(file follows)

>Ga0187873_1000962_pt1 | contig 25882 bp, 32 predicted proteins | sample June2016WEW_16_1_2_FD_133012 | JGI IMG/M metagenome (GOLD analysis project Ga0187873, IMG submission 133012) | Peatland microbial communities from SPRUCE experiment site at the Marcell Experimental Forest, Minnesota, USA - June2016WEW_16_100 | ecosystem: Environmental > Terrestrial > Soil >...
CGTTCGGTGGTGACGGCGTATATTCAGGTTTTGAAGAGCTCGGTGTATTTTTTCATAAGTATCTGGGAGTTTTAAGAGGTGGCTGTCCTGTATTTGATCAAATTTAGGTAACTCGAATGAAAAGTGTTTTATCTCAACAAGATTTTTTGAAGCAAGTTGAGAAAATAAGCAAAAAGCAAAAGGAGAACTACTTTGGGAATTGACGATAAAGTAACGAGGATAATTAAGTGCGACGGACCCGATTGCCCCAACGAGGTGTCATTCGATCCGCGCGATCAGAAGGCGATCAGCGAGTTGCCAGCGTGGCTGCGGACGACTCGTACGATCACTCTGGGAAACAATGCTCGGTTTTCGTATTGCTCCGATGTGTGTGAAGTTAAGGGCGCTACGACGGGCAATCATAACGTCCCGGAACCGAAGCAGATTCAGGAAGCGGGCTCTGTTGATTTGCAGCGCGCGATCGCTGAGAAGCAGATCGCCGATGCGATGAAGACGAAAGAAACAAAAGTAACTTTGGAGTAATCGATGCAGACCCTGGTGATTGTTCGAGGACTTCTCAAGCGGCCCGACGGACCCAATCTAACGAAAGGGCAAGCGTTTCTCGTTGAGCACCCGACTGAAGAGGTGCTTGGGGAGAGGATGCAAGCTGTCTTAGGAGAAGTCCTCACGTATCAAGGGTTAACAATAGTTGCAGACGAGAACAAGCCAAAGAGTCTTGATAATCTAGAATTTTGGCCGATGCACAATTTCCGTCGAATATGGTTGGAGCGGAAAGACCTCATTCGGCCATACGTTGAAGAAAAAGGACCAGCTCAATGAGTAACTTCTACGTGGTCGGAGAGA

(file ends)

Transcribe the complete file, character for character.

>Ga0187873_1000962_pt1 | contig 25882 bp, 32 predicted proteins | sample June2016WEW_16_1_2_FD_133012 | JGI IMG/M metagenome (GOLD analysis project Ga0187873, IMG submission 133012) | Peatland microbial communities from SPRUCE experiment site at the Marcell Experimental Forest, Minnesota, USA - June2016WEW_16_100 | ecosystem: Environmental > Terrestrial > Soil >...
CGTTCGGTGGTGACGGCGTATATTCAGGTTTTGAAGAGCTCGGTGTATTTTTTCATAAGTATCTGGGAGTTTTAAGAGGTGGCTGTCCTGTATTTGATCAAATTTAGGTAACTCGAATGAAAAGTGTTTTATCTCAACAAGATTTTTTGAAGCAAGTTGAGAAAATAAGCAAAAAGCAAAAGGAGAACTACTTTGGGAATTGACGATAAAGTAACGAGGATAATTAAGTGCGACGGACCCGATTGCCCCAACGAGGTGTCATTCGATCCGCGCGATCAGAAGGCGATCAGCGAGTTGCCAGCGTGGCTGCGGACGACTCGTACGATCACTCTGGGAAACAATGCTCGGTTTTCGTATTGCTCCGATGTGTGTGAAGTTAAGGGCGCTACGACGGGCAATCATAACGTCCCGGAACCGAAGCAGATTCAGGAAGCGGGCTCTGTTGATTTGCAGCGCGCGATCGCTGAGAAGCAGATCGCCGATGCGATGAAGACGAAAGAAACAAAAGTAACTTTGGAGTAATCGATGCAGACCCTGGTGATTGTTCGAGGACTTCTCAAGCGGCCCGACGGACCCAATCTAACGAAAGGGCAAGCGTTTCTCGTTGAGCACCCGACTGAAGAGGTGCTTGGGGAGAGGATGCAAGCTGTCTTAGGAGAAGTCCTCACGTATCAAGGGTTAACAATAGTTGCAGACGAGAACAAGCCAAAGAGTCTTGATAATCTAGAATTTTGGCCGATGCACAATTTCCGTCGAATATGGTTGGAGCGGAAAGACCTCATTCGGCCATACGTTGAAGAAAAAGGACCAGCTCAATGAGTAACTTCTACGTGGTCGGAGAGA